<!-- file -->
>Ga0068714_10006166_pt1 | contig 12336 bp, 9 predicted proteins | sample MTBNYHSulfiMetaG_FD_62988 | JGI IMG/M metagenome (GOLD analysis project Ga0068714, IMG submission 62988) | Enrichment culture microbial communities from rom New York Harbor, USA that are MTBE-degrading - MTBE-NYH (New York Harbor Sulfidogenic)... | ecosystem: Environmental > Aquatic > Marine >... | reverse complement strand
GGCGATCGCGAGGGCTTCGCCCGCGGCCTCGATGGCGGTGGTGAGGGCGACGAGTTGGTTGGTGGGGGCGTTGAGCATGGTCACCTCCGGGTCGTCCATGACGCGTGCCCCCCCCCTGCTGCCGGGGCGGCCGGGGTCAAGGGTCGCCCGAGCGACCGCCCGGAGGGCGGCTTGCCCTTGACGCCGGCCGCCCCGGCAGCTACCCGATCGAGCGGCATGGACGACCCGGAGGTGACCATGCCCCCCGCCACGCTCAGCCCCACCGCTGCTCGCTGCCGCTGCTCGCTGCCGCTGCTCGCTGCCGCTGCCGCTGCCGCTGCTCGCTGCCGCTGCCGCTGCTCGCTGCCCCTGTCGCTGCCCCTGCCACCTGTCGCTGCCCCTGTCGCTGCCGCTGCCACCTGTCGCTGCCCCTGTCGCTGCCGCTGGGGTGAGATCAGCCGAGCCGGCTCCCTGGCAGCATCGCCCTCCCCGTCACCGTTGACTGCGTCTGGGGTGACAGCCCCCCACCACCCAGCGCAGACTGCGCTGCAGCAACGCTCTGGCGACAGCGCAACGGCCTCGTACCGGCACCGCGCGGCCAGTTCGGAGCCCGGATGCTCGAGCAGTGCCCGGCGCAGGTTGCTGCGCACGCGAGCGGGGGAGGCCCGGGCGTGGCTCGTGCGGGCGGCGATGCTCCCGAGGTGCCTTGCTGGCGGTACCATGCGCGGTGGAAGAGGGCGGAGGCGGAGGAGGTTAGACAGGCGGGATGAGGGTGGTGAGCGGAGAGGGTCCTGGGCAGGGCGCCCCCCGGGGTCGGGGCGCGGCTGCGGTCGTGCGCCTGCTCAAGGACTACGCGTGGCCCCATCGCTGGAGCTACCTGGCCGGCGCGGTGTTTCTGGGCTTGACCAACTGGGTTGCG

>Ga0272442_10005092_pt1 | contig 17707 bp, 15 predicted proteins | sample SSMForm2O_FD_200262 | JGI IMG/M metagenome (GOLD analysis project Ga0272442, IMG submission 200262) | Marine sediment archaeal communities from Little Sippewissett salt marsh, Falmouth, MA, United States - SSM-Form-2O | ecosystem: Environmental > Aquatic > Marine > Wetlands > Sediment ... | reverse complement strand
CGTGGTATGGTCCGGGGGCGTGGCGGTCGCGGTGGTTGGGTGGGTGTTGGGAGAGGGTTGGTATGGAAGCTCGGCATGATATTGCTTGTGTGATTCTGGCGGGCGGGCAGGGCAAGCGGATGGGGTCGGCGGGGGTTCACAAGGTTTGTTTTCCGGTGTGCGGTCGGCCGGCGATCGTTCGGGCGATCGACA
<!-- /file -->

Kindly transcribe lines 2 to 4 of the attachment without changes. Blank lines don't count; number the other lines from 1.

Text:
GGCGATCGCGAGGGCTTCGCCCGCGGCCTCGATGGCGGTGGTGAGGGCGACGAGTTGGTTGGTGGGGGCGTTGAGCATGGTCACCTCCGGGTCGTCCATGACGCGTGCCCCCCCCCTGCTGCCGGGGCGGCCGGGGTCAAGGGTCGCCCGAGCGACCGCCCGGAGGGCGGCTTGCCCTTGACGCCGGCCGCCCCGGCAGCTACCCGATCGAGCGGCATGGACGACCCGGAGGTGACCATGCCCCCCGCCACGCTCAGCCCCACCGCTGCTCGCTGCCGCTGCTCGCTGCCGCTGCTCGCTGCCGCTGCCGCTGCCGCTGCTCGCTGCCGCTGCCGCTGCTCGCTGCCCCTGTCGCTGCCCCTGCCACCTGTCGCTGCCCCTGTCGCTGCCGCTGCCACCTGTCGCTGCCCCTGTCGCTGCCGCTGGGGTGAGATCAGCCGAGCCGGCTCCCTGGCAGCATCGCCCTCCCCGTCACCGTTGACTGCGTCTGGGGTGACAGCCCCCCACCACCCAGCGCAGACTGCGCTGCAGCAACGCTCTGGCGACAGCGCAACGGCCTCGTACCGGCACCGCGCGGCCAGTTCGGAGCCCGGATGCTCGAGCAGTGCCCGGCGCAGGTTGCTGCGCACGCGAGCGGGGGAGGCCCGGGCGTGGCTCGTGCGGGCGGCGATGCTCCCGAGGTGCCTTGCTGGCGGTACCATGCGCGGTGGAAGAGGGCGGAGGCGGAGGAGGTTAGACAGGCGGGATGAGGGTGGTGAGCGGAGAGGGTCCTGGGCAGGGCGCCCCCCGGGGTCGGGGCGCGGCTGCGGTCGTGCGCCTGCTCAAGGACTACGCGTGGCCCCATCGCTGGAGCTACCTGGCCGGCGCGGTGTTTCTGGGCTTGACCAACTGGGTTGCG

>Ga0272442_10005092_pt1 | contig 17707 bp, 15 predicted proteins | sample SSMForm2O_FD_200262 | JGI IMG/M metagenome (GOLD analysis project Ga0272442, IMG submission 200262) | Marine sediment archaeal communities from Little Sippewissett salt marsh, Falmouth, MA, United States - SSM-Form-2O | ecosystem: Environmental > Aquatic > Marine > Wetlands > Sediment ... | reverse complement strand
CGTGGTATGGTCCGGGGGCGTGGCGGTCGCGGTGGTTGGGTGGGTGTTGGGAGAGGGTTGGTATGGAAGCTCGGCATGATATTGCTTGTGTGATTCTGGCGGGCGGGCAGGGCAAGCGGATGGGGTCGGCGGGGGTTCACAAGGTTTGTTTTCCGGTGTGCGGTCGGCCGGCGATCGTTCGGGCGATCGACA